"The highlight of the season was probably the Scheldeprijs, after all the trouble that I had in the early season," he said. "It was quite nice to finally to say that I am here, to get the opportunity and to have people working for me. As I have said all along, when I get wins when the team is riding through fire for me -- that means a hell of a lot more than anything else. It just makes me so motivated when they are riding and riding and they push until they blow, then five kilometres later are back on the front again for one last turn. That just makes me so motivated, you know?"
Given his age and his relative lack of experience as a professional, that's a lot of expectation to have on his young shoulders. His self-belief means that he's been able to handle it, though. "Of course you feel the pressure... it scares me, it does scare me...when they are doing that there is a hell of a lot of pressure to win. But I've got the confidence that I can do it. It is just a case of putting myself into the right position.
"One help is that I have now got quite a good standing [within the peloton]... it's actually the case that the more that you win, the easier it is to do so again because a lot of riders won't fight with me any more. They will sit behind me. So when my team arrive [at the front], that tends to happen."
Riding the Tour
On the back of the wins he stacked up in the first part of 2007, Cavendish was given the green light to begin his first Tour de France. His age meant that he was never going to be required to finish the race; instead, the plan was that he should build experience by riding a week to ten days of the event, and then deliberately pull out. Along the way, he was hoping to land a big result on a stage.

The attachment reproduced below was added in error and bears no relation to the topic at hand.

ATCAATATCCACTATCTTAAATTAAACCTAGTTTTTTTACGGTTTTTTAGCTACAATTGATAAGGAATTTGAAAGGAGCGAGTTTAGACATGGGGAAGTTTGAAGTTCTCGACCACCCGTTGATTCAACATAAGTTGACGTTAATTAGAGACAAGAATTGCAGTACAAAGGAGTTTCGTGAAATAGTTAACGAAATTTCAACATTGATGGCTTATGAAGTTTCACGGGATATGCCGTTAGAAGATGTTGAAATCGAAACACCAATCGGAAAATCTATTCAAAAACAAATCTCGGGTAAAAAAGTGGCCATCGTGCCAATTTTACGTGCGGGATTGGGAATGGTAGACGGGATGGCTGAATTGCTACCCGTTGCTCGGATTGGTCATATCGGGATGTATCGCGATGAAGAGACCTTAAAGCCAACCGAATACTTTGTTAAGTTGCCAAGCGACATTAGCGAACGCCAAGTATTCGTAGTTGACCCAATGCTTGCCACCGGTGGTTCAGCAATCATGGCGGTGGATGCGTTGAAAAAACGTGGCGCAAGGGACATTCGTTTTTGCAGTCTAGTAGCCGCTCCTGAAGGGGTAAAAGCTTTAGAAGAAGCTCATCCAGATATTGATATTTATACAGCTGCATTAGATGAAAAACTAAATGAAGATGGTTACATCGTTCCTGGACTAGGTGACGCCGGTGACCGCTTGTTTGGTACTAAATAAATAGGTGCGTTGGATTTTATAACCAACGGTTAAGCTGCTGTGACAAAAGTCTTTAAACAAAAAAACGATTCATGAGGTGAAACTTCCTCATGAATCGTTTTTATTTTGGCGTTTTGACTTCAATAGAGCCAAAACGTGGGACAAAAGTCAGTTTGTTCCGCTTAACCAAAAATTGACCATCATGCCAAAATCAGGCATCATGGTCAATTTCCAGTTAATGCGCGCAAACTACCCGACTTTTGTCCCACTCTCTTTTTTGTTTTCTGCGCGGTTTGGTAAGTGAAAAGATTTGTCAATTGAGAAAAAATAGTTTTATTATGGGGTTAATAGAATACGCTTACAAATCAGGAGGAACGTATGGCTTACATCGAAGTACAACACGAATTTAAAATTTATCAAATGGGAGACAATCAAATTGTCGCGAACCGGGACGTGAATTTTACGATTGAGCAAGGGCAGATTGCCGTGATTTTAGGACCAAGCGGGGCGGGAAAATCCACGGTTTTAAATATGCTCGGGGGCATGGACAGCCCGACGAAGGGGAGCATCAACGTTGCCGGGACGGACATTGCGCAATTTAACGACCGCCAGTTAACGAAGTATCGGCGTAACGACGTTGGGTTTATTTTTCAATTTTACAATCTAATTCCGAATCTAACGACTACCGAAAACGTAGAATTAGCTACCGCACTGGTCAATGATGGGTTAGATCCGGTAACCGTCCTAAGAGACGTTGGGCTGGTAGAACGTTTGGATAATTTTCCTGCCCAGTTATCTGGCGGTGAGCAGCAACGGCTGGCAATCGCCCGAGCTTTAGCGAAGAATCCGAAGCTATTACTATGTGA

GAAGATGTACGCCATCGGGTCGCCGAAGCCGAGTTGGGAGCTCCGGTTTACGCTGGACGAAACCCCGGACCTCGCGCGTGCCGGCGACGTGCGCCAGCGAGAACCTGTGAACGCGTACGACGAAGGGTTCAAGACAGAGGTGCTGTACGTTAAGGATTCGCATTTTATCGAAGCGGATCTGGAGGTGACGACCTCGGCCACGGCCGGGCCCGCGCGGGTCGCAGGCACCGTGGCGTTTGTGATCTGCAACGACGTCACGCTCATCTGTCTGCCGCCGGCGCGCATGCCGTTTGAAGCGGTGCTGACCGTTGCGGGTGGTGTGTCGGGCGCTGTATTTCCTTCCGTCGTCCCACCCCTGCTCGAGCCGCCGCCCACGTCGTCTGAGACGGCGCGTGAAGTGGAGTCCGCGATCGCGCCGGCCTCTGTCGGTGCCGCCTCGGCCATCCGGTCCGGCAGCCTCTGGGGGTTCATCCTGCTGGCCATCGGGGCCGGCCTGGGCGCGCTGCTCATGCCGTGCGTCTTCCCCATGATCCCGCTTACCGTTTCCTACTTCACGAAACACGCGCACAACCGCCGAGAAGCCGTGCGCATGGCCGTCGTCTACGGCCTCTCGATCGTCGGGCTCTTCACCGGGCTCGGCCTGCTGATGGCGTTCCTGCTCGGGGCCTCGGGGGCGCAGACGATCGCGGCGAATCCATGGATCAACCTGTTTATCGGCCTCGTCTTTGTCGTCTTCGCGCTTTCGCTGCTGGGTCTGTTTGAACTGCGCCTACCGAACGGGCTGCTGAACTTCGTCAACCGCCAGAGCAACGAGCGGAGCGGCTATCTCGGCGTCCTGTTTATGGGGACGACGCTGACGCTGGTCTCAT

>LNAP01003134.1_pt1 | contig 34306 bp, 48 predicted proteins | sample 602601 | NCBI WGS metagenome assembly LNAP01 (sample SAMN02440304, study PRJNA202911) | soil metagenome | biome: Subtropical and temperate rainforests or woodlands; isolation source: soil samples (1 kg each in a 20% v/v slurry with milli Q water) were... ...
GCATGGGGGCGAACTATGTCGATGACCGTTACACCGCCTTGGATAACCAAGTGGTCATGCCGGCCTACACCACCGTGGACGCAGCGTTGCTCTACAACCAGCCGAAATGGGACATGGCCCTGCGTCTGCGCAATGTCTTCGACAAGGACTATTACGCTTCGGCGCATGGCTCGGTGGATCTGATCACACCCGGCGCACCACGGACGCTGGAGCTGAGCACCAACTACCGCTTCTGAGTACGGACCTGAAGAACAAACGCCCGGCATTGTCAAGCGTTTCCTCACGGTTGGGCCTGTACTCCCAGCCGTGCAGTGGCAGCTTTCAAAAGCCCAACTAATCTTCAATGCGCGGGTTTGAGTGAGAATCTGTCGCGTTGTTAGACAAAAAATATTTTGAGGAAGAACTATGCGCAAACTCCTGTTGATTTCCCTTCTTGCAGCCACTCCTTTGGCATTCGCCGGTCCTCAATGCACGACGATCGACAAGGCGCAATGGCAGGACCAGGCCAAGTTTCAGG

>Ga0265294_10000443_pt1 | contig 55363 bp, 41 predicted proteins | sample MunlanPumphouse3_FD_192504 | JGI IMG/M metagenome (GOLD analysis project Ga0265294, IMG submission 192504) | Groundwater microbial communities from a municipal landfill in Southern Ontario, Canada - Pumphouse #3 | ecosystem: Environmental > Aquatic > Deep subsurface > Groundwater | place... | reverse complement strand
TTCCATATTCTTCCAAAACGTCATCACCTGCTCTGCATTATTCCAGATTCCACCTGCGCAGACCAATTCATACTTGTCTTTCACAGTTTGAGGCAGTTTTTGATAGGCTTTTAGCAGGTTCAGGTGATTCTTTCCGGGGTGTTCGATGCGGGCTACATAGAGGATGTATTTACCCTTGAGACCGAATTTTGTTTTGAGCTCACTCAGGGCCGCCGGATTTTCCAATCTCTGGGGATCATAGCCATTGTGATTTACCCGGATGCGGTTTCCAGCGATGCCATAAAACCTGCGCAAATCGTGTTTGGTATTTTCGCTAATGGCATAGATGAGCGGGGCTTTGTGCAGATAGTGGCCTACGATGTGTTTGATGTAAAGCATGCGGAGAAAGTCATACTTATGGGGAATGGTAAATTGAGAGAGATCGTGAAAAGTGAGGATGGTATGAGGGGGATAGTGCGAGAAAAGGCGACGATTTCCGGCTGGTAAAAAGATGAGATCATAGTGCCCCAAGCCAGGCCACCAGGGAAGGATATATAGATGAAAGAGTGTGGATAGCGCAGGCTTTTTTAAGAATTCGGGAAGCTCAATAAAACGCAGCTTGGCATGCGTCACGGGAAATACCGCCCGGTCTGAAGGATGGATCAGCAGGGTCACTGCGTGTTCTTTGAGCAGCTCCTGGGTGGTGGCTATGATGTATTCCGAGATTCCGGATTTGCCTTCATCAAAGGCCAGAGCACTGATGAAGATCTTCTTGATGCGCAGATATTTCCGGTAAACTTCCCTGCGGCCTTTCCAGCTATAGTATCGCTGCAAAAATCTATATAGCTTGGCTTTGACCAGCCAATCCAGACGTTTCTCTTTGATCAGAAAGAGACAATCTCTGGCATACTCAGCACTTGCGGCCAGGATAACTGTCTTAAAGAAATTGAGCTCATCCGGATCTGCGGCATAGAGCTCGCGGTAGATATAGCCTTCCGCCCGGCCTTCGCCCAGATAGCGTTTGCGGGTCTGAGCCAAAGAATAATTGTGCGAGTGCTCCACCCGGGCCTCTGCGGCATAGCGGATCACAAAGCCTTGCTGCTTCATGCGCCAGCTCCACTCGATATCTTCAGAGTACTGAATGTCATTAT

The race began in London, and so Cavendish had extra reason to be motivated. He's from the Isle of Man rather than the British mainland itself, but the first two days of the Tour were the closest he would get to racing on home soil in the world's biggest annual sporting event. Despite his youth, the British media openly speculated as to whether he could win a stage. This overlooked the fact that the Tour is a much bigger and tougher event than those he had competed in before, yet the determined rider was nevertheless determined to mix it with the other big guns in the sprint finishes.
Luck, though, was a little short. He crashed on stage one to Canterbury and then fell again 24 hours later on the race into Gent. Stages three and four brought his best results, ninth and tenth into Compiègne and Joigny respectively, and then the hillier terrain of the following three days saw him finish towards the back of the field. He withdrew during stage eight.
T-Mobile's Bob Stapleton said at the time that he believed there would be a clear future benefit from his participation. "His debut Tour has been a valuable learning experience for Mark," he stated. "With two top ten finishes, he has shown the great potential he has. We always planned to withdraw Mark after the first week. This is the right time. We wanted to give him the experience of the speed and intensity of the Tour without damaging him."
Read page two of the Cavendish interview.